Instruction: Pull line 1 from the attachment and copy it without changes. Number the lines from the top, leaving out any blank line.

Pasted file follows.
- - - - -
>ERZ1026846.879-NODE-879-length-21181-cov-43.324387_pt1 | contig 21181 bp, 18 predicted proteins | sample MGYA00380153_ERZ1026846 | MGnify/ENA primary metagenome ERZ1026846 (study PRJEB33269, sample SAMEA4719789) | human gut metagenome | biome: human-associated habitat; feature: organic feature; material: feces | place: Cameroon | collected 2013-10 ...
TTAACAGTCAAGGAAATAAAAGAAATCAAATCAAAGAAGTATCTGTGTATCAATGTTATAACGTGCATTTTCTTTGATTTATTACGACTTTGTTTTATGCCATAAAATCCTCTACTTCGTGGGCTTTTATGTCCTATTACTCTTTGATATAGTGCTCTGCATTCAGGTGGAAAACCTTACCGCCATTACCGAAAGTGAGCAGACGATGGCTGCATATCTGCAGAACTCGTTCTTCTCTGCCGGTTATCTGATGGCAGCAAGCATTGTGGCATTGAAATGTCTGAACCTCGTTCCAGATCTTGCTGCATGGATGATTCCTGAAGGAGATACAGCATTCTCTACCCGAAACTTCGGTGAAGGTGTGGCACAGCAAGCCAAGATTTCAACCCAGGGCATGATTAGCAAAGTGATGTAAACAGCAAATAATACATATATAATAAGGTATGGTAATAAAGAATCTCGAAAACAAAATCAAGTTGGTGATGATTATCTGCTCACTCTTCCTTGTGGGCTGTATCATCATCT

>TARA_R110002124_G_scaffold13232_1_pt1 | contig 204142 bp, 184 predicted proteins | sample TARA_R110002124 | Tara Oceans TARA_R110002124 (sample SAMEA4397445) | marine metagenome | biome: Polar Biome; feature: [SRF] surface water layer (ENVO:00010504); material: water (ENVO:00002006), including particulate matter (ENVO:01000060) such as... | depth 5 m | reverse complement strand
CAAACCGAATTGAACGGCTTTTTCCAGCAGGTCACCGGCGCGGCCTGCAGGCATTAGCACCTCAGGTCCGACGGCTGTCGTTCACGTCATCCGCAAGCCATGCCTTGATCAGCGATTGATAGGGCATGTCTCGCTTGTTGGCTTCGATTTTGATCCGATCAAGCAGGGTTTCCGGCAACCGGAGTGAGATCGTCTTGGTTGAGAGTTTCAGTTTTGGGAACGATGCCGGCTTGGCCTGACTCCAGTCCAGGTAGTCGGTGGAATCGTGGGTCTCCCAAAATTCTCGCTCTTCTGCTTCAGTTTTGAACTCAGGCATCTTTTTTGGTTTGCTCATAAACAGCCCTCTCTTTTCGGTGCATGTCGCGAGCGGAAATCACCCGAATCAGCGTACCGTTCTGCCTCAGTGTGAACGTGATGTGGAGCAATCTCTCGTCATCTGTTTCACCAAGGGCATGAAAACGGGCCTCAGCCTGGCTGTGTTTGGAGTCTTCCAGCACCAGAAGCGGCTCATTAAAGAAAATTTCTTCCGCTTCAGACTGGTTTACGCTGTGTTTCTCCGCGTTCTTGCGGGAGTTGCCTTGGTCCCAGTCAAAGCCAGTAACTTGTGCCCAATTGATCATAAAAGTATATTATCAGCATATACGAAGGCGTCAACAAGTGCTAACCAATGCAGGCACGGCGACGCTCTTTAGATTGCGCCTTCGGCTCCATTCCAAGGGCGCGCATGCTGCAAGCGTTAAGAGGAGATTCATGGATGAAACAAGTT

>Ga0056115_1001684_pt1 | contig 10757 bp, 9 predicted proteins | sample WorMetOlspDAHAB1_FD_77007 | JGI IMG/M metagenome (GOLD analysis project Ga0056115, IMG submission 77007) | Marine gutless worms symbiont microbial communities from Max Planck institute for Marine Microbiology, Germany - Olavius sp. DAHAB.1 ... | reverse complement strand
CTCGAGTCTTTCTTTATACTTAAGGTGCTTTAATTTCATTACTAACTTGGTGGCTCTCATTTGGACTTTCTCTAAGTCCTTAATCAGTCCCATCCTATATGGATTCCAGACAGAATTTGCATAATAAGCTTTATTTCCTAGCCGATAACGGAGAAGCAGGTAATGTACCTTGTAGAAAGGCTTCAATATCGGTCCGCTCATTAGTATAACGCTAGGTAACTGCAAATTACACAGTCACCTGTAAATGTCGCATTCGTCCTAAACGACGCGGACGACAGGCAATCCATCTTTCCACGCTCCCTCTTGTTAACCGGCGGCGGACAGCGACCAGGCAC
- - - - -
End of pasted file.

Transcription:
>ERZ1026846.879-NODE-879-length-21181-cov-43.324387_pt1 | contig 21181 bp, 18 predicted proteins | sample MGYA00380153_ERZ1026846 | MGnify/ENA primary metagenome ERZ1026846 (study PRJEB33269, sample SAMEA4719789) | human gut metagenome | biome: human-associated habitat; feature: organic feature; material: feces | place: Cameroon | collected 2013-10 ...